Federal Funding Impact Story #3

Project: Documenting Modern Living

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Alexander Girard textile design floor plan, ca. 1956, on the IMA Archives Digital Archives Portal landing page (archive.imamuseum.org)

Granting Agency: National Endowment for the Humanities
Grant Program: Preservation and Access: Humanities Collections and Reference Resources
Institution: Indianapolis Museum of Art
State: Indiana
Congressional District: Indiana US District 7
Grant Period: April 2012 – May 2015
Award Amount: $190,000
Institutional Match Amount: $221,000

Jobs Created:
The largest portion of the award received from NEH went to the hiring of two full time employees–one for 18 months, and the other for 24 months.

Project Description
Digitization of the Miller House and Garden Collection, and creation of a Digital Archives Portal for delivery of content.

What was the need for the grant?
The Miller House and Garden Collection documents the design, construction, decoration, and maintenance of the iconic mid-century modern property for over 50 years. When the house and garden were gifted to the Indianapolis Museum of Art, this important archival collection also came to the museum. To assist the IMA in successfully stewarding the home and the many collections materials that came along with it, increased access and better preservation of the archival collection were key. Digitization would solve both needs, and a grant would allow for the purchase of digitization equipment and the hiring of staff to undertake the years-long process.

What has been the primary impact of this project?
This project has allowed for unprecedented access to an important mid-century design collection that documents the legacies of Daniel Urban Kiley, Eero Saarinen, and Alexander Girard. The easy availability of this material has made it possible for the Indianapolis Museum of Art to present the story of the home to the Columbus and broader Indiana  and national communities at a level of detail and accuracy that would not have been possible without the grant award. Perhaps the greatest impact that this project has had is on the country’s future architects, as architecture students from around the country have requested the high-resolution images of the home and landscape architectural drawings to further their studies. Students of interior design have similarly benefited, and will continue to do so for many decades to come.

This grant from the National Endowment for the Humanities has also had a direct impact on the lives of the two full time, temporary employees hired with the grant funds. One has gone on to further the Columbus Indiana Architectural Archives as their archivist, and the other was offered a job at a high-profile design company immediately following the grant period as a result of their work on the Documenting Modern Living project.

Submission by: Samantha Norling, Archivist, Indianapolis Museum of Art
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Federal Funding Impact Story #2

Project: Preservation at the Charleston County Records Center

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Granting Agency: National Endowment for the Humanities (NEH)
Grant Program: Preservation Assistance Grants for Smaller Institutions
Institution: Charleston County Government
State: South Carolina
Congressional District: SC 1st Congressional District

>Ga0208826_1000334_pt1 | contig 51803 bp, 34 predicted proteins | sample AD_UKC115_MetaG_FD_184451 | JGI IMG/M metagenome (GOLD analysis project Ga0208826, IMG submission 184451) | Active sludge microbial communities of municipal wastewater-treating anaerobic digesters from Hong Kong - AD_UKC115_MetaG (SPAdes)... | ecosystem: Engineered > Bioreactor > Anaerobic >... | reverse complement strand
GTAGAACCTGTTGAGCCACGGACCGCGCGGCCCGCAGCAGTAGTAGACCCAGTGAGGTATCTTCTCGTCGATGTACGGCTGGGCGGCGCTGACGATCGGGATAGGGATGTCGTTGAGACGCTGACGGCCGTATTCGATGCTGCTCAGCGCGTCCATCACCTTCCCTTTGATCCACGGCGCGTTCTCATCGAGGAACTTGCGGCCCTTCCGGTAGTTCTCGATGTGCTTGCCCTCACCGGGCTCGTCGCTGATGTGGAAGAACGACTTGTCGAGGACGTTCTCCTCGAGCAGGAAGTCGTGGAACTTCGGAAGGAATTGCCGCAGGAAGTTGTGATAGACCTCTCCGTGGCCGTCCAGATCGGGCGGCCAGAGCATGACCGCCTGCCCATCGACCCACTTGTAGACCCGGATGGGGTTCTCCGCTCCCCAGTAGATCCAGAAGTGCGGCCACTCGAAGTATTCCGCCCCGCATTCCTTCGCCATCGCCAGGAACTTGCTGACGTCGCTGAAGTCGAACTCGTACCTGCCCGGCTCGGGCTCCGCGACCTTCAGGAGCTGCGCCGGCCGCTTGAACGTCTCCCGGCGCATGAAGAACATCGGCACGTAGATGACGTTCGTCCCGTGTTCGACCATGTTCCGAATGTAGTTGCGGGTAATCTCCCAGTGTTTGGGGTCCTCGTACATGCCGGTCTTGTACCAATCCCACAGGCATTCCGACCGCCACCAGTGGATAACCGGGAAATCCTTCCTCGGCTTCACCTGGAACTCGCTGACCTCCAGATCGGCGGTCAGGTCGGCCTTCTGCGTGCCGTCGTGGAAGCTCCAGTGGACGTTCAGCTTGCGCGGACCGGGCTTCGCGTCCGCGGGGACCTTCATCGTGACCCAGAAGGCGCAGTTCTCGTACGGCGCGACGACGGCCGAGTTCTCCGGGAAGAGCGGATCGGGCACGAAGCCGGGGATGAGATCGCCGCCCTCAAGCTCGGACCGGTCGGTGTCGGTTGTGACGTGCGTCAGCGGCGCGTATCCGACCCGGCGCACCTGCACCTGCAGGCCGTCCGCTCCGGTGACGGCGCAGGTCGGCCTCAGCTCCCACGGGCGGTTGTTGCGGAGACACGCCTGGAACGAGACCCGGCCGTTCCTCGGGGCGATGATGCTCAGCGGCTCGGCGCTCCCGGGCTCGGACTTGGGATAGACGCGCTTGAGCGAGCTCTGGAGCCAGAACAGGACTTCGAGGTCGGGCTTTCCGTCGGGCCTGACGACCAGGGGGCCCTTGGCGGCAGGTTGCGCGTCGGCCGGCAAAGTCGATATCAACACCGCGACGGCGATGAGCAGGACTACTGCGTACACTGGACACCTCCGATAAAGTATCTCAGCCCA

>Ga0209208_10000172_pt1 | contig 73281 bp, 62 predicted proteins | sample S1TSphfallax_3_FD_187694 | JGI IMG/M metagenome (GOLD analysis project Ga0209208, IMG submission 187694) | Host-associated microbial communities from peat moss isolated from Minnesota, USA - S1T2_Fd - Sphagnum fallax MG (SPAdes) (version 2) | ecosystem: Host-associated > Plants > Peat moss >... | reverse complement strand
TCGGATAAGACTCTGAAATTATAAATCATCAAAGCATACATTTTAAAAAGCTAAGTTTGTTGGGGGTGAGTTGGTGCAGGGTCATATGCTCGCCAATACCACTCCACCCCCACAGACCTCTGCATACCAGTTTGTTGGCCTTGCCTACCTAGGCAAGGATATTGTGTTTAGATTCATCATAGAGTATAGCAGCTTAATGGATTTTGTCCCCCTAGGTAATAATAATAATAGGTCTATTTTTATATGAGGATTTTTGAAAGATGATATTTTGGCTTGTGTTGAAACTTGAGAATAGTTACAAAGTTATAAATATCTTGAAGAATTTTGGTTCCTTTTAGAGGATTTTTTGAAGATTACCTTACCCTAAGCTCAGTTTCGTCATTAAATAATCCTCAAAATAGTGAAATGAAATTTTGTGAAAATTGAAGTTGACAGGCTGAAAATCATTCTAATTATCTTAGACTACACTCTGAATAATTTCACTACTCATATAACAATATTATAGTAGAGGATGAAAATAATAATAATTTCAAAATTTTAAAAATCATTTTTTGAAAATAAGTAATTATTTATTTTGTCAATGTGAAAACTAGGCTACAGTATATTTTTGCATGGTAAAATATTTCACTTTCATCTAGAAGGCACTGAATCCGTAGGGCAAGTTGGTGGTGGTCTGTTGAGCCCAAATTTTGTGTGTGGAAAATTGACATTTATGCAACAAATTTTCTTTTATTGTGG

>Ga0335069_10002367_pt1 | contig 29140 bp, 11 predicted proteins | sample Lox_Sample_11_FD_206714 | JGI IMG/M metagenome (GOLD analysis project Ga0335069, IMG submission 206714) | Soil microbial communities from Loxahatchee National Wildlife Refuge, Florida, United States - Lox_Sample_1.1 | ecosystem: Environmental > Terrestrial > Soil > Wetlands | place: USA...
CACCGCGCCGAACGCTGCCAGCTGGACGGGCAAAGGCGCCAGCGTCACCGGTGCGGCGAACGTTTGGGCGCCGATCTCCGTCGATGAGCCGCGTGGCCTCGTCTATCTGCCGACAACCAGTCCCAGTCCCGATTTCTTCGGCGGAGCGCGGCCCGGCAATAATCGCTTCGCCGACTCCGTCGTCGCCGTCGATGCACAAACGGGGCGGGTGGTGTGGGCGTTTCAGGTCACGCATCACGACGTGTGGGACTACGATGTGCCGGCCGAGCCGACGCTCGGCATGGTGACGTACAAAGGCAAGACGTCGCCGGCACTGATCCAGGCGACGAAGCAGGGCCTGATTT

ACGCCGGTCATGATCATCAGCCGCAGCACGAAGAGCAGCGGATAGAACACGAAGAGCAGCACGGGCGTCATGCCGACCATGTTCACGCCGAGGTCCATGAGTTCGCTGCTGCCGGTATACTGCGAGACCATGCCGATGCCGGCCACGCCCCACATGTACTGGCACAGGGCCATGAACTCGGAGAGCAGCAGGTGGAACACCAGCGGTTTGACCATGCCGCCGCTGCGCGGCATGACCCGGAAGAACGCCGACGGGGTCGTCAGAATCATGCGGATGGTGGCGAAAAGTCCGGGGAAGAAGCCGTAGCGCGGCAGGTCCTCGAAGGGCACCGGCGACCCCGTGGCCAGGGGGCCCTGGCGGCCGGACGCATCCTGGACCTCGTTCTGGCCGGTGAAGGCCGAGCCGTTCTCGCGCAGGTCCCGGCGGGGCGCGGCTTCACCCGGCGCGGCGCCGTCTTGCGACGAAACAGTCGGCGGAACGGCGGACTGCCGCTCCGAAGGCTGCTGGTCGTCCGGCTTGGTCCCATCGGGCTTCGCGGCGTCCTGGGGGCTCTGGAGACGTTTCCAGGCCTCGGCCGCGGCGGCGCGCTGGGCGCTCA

Grant Period: January 2016 – June 2017
Award Amount: $6,000

Jobs Created:
1 contract consultant job created

Project Description
Preservation needs assessment conducted by a Lyrasis consultant, along with the purchase of preservation materials to rehouse archival collections.

What was the need for the grant?
Many of the oldest, most valuable records held at the Charleston County Records Center (CCRC) were in need of preservation. Federal grant funds from the NEH aided in beginning the process of developing a preservation program through the preservation needs assessment and provided funds for rehousing materials needed to adequately preserve archival records.

What has been the primary impact of this project?
The project impacted the local citizens of Charleston County by developing a plan to ensure their records and their ancestor’s records are in good condition and accessible in the future. At the national level, this project looked at how to ensure that historical records of research interest will be preserved for future research purposes. The grant also made it possible for CCRC to purchase 150 archival boxes to rehouse historic Clerk of Court records that date pre-1950.

Submission by: Haley Doty Vaden, Records Manager, Charleston County Government

Share Your Federal Funding Impact Story!

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On Thursday, March 16, 2017, President Trump sent an outline of his proposed FY 2018 budget to Congress, to be followed by a more detailed proposal in the spring. The budget, known as “America First: A Budget Blueprint to Make America Great Again,” proposes a $54 billion increase in defense and public safety spending that is offset by equivalent cuts in discretionary non-defense programs. Included in those cuts are reductions in, or the total elimination of, funding for federal agencies with a history of supporting cultural heritage organizations and projects.

Share Your Story!

The proposed budget eliminates funding for the following agencies with a history of supporting archival and other cultural heritage projects:

  • Institute of Museum and Library Services (IMLS)
  • National Endowment for the Humanities (NEH)
  • National Endowment for the Arts (NEA)

The proposed budgets for other agencies with archives-related programs have not yet been released. These include:

  • National Archives and Records Administration (NARA)
  • National Historical Publications and Records Commission (NHPRC)